Forgiveness is not turning the other cheek, it is not running away and it does not mean that you condone what someone has done, nor does it invite him or her to do it again. Forgiveness doesn't mean that you don't want an offender to be punished, it doesn't mean that you'll forget the offense, or that by forgiving you tacitly invite bad things to happen again. And forgiving doesn't mean you won't defend yourself or that you must love (or stop disliking) the person you are forgiving.”
In other words, forgiveness is not a sign of weakness but of strength. It's also healthy, brave, contagious, and sets you free. In this book, Dr. Hallowell not only explains why forgiveness is one of the best things you can do to heal your body and mind; he also offers a practical, four part plan for achieving it.
True stories illustrate the power of forgiveness in real lives, from a wife who forgives the hurtful words of her husband to a mother who forgives the man who kidnapped and murdered her daughter.
• Dr. Hallowell is a bestselling author with a strong track record. In this book, he returns to his core audience and subject matter.
• An exceptional platform for self-promotion, Dr. Hallowell speaks to 10,000 people each year at more than 70 conferences.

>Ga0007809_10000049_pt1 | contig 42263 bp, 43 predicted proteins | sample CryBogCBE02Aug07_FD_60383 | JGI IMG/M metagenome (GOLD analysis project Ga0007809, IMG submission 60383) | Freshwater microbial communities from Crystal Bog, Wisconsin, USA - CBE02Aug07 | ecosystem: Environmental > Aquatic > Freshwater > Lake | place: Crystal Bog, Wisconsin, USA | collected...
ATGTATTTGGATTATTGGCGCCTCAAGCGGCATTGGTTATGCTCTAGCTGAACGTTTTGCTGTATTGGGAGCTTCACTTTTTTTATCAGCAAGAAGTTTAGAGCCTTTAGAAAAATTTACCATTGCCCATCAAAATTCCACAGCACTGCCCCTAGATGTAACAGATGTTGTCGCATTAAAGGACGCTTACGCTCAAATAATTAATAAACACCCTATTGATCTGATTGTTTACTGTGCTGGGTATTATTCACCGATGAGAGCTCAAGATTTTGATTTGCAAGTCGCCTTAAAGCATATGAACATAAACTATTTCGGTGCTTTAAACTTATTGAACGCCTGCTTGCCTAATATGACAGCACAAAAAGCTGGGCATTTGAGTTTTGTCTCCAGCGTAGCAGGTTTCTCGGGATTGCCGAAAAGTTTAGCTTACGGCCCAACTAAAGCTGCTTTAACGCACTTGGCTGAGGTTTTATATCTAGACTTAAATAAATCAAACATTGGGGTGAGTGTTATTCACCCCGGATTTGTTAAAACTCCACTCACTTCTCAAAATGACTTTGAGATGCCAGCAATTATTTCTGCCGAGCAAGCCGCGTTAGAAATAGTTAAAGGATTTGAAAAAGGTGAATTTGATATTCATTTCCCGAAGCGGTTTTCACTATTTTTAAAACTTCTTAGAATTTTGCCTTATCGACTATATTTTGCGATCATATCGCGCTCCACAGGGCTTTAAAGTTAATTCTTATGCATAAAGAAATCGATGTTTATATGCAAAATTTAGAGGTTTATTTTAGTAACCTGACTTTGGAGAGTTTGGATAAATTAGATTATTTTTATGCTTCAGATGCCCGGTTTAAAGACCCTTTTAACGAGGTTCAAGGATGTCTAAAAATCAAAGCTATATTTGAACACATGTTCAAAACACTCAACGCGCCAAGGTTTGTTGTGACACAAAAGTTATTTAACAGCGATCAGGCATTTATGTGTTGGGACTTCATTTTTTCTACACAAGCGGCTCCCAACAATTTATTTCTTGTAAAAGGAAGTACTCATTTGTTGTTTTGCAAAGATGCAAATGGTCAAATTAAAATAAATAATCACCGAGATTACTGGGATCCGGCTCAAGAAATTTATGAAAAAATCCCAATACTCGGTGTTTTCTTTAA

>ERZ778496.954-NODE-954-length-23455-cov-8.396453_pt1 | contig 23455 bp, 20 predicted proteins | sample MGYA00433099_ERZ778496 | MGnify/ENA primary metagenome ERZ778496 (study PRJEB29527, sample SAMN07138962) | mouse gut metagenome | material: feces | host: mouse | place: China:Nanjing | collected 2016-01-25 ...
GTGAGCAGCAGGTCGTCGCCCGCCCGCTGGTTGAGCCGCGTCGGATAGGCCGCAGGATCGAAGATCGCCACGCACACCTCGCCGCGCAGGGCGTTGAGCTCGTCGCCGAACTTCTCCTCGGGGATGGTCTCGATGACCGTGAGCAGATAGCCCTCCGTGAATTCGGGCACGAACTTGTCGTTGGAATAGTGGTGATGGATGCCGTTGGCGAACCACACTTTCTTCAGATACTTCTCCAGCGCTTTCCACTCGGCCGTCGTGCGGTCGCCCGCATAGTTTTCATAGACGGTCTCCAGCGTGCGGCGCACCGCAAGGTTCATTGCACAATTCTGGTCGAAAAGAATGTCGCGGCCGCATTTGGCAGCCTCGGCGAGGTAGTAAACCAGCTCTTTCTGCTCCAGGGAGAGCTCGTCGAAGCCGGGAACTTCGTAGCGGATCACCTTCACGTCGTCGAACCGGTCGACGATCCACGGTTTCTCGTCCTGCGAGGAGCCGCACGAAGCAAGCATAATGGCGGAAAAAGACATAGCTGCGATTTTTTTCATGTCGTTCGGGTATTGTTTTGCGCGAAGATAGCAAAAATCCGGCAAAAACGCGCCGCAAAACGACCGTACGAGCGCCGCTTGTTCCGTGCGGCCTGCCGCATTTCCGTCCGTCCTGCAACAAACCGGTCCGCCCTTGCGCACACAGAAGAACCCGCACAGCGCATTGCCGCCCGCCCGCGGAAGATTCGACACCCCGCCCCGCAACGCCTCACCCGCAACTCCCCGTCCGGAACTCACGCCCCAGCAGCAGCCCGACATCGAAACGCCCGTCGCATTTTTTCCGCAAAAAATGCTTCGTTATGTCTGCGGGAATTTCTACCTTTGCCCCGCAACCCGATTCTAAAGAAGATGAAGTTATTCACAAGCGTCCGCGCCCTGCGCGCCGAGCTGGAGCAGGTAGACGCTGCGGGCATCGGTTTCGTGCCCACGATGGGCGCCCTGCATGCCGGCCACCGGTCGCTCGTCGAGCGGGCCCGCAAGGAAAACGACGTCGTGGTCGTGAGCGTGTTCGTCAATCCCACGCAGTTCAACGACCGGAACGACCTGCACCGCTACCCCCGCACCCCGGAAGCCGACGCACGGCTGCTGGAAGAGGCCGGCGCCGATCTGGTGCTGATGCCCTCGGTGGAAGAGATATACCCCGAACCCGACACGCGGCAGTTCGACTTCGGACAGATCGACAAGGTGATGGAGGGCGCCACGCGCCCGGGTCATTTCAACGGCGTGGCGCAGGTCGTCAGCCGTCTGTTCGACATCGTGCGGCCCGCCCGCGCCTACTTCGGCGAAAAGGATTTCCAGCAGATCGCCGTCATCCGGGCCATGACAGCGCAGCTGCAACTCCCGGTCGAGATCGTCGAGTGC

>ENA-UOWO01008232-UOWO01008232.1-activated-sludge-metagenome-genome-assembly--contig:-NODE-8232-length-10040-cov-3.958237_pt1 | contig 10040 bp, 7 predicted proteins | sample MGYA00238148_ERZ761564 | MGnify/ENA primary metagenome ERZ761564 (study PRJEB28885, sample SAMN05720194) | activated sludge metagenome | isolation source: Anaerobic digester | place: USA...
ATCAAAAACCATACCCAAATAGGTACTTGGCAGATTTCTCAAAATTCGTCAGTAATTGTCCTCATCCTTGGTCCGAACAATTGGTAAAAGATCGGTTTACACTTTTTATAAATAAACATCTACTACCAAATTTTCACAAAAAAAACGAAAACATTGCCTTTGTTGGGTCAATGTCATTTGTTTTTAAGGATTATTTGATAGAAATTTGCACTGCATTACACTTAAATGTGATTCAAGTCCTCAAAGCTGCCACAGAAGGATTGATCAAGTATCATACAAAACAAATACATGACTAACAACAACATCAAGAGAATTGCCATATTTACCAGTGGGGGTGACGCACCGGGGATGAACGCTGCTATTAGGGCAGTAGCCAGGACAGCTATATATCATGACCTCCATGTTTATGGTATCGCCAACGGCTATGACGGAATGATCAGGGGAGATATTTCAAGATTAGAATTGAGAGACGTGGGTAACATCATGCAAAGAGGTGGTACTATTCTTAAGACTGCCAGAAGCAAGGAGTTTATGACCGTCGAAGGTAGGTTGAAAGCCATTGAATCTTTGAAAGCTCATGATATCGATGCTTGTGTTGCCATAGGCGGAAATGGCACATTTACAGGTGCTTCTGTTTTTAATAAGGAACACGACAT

• His new view of forgiveness as a strength, and his unique 4-step plan for conquering feelings of anger and resentment, will appeal to a country trying to sort out feelings of vengeance and heartbreak.
Before explaining how to forgive, psychologist Hallowell (Connect: 12 Vital Ties that Open Your Heart, Lengthen Your Life and Deepen Your Soul) argues that the act of forgiving benefits the person who has been wronged even more than the offender, somewhat in contrast with Janis Abrahms Spring's recent How Can I Forgive You?: The Courage to Forgive, the Freedom Not To. In addition to physical advantages, like lower blood pressure or a stronger immune system, letting go of anger and the desire for revenge results in emotional growth and a higher degree of happiness. In this very compassionate self-help book, laced with examples from the author's personal and professional life, Hallowell presents a detailed, four-step process for achieving true forgiveness: feel the pain of being wronged; relive and reflect on this pain; work through the anger and resentment; and, finally, renounce the anger and move forward. To facilitate these stages, the author recommends first forgiving yourself for wrongful acts you have committed against others. In insightful chapters that do not minimize the difficulties inherent in the process, Hallowell discusses the nuts and bolts of many kinds of forgiveness, including "everyday forgiveness" (e.g., someone who cuts in front of you on line), "forgiving your ex" and "forgiving a betrayer." His arguments about the value of forgiveness in individual situations are fairly convincing and are made more compelling by the well-rendered anecdotes that accompany them. Hallowell also theorizes, optimistically, that an embrace of forgiveness on a global level is the road to international progress and world peace.